Qatar is moving to reclaim its place as the world’s biggest LNG exporter, potentially jeopardising WA exports.
Plans to expand Western Australia’s liquefied natural gas industry could be facing a fresh challenge.
Qatar, the world’s leading low-cost LNG exporter, has moved to offer cheap gas to long-term customers ahead of committing to its own production expansion.
For local companies such as Woodside Petroleum and Santos, the prospect of competing with Qatar for new sales contracts is daunting because the Middle East country is sitting on the world’s biggest deposit of easy-to-extract gas.
Until last year, Qatar was the world’s biggest exporter of LNG, ceding that title to Australia after the development of a series of new LNG projects in WA as well as Queensland and the Northern Territory.
According to industry reports, the government of Qatar has decided it’s time to reclaim the title of world’s biggest LNG producer, unveiling a plan to build four new production facilities (trains) with a combined capacity of 50 million tonnes a year of LNG, which is more than double the size of Australia’s biggest project, the North West Shelf.
To ensure the expansion is profitable, Qatar is offering discounted long-term contracts at prices well below those required to ensure the profitability of new projects planned in Australia.
First reports of the Qatar expansion and price reductions were carried last month by The Australian Financial Review, which quoted leading London-based energy consultant, Fereidun Fesharaki, saying the time was right for Qatar to change its LNG pricing policy, given its planned expansion.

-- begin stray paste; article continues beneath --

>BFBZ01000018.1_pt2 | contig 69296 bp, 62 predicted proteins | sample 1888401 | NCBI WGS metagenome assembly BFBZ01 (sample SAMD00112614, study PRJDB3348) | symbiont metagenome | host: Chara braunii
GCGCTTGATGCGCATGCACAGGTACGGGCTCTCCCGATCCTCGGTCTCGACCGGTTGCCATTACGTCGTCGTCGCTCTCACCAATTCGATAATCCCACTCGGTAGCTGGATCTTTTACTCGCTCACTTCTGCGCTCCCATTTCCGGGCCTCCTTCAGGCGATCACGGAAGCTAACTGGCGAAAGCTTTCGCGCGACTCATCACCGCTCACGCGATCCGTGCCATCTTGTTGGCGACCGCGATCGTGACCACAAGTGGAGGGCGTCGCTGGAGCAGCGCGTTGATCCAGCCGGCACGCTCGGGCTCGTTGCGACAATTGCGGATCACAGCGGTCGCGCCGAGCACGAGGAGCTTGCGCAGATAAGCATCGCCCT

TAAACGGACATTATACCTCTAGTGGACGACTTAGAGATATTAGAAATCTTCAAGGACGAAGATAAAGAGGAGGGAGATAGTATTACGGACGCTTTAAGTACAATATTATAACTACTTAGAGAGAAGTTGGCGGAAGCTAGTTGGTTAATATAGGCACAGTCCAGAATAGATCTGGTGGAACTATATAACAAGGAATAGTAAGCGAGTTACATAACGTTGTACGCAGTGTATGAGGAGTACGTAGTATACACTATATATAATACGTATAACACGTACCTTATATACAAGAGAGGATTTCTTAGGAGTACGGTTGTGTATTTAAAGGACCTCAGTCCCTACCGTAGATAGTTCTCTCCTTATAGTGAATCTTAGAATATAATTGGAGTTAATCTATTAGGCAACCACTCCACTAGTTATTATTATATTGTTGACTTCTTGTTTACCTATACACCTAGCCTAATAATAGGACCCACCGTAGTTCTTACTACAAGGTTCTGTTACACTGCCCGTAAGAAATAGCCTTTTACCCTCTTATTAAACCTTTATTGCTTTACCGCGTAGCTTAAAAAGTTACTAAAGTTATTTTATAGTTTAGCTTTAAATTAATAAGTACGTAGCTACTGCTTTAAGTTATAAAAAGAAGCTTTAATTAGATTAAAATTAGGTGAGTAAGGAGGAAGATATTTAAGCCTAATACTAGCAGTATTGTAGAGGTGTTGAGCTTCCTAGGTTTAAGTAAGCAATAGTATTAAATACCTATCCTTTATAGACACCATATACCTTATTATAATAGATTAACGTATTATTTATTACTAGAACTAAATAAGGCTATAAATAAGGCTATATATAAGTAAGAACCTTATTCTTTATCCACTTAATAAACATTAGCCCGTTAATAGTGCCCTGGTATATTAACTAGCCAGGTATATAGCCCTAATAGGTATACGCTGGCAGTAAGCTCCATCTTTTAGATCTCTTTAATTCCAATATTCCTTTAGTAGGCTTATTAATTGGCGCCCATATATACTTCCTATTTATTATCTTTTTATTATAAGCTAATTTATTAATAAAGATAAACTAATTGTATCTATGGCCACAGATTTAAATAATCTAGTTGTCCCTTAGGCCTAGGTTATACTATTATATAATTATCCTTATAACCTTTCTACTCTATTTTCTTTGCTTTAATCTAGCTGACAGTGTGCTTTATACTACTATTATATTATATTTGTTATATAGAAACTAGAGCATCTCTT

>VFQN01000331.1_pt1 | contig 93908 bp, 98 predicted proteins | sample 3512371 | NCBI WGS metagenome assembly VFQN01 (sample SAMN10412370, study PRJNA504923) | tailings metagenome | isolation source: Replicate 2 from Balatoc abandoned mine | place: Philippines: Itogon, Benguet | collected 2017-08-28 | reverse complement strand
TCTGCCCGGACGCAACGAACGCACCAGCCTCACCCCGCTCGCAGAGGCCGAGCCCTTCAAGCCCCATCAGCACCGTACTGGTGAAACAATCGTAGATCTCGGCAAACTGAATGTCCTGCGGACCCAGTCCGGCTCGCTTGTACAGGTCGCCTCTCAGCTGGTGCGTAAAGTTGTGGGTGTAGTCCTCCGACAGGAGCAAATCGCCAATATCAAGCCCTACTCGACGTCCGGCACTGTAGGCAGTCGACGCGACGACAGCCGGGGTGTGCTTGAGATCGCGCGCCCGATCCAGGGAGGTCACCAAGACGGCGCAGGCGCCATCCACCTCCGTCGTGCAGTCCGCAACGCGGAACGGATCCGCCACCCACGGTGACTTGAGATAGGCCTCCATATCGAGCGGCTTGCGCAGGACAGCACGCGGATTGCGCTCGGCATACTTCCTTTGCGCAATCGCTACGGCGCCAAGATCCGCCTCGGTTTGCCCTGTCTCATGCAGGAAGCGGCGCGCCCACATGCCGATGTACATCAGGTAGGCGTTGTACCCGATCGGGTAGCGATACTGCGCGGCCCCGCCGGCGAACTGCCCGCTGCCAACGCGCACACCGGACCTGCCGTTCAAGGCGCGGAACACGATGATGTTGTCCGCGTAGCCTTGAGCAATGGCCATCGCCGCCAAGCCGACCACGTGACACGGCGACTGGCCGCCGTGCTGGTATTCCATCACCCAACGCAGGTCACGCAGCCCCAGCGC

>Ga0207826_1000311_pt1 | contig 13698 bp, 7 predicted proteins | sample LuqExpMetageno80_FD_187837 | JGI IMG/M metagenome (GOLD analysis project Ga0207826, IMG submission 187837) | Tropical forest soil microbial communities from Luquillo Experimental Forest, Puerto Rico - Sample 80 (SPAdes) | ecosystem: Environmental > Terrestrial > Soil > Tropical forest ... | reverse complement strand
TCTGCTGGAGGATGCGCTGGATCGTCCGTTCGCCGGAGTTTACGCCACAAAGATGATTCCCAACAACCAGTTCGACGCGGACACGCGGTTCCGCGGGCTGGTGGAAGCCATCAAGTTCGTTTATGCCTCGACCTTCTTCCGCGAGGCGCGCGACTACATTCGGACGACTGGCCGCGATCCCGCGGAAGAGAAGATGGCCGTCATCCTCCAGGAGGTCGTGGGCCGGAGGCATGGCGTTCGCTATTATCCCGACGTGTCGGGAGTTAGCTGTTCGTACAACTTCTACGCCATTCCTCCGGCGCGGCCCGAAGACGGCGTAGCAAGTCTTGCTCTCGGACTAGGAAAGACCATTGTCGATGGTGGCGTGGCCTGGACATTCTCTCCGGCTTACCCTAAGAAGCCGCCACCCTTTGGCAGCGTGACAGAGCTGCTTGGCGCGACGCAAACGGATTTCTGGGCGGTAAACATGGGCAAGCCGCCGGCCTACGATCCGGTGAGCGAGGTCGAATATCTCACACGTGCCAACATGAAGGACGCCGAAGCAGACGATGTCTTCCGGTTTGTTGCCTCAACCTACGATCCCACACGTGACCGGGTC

Dr Fesharaki said the new pricing policy was probably here to stay and should help it win long-term sales contracts before the end of the year (and more next year).
For Woodside Petroleum, which is edging closer to making a final investment decision on a series of LNG expansion projects, including Pluto 2, Scarborough and Browse, the prospect of a more competitive Qatar is a significant challenge in a market already buffeted by reduced demand in the wake of the COVID-19 economic slowdown and new entrants in the LNG market, such as the US.
Santos is another LNG producer planning an expansion project, with the development of the Barossa gasfield off the Northern Territory.
It, too, may have to rethink its plans if the long-term LNG price is forced down by Qatar’s price cutting.
LNG is sold in two ways.
• Limited quantities are sold through short-term (spot market) deals, generally to shift surplus production at a highly variable price.
• Long-term contracts (preferred), which enable producers to organise their financing while providing customers with an assured volume of gas at a known price.
Qatar opted to sit on the sidelines during Australia’s big expansion phase over the past decade, because the LNG price would have been crushed if it had tried to develop additional capacity at the same time.
It now appears that Qatar has decided it’s time to reassert its role as traditional LNG leader and price setter, getting in ahead of the next wave of Australian projects with a pricing lure that will be hard for customers to resist and even harder for higher-cost rivals to match.
In the gas market, short-term LNG prices are reported to have recovered to around $US4.50 per million British thermal units after plunging to less than $US2/mbtu as the COVID-19 pandemic started to accelerate in March.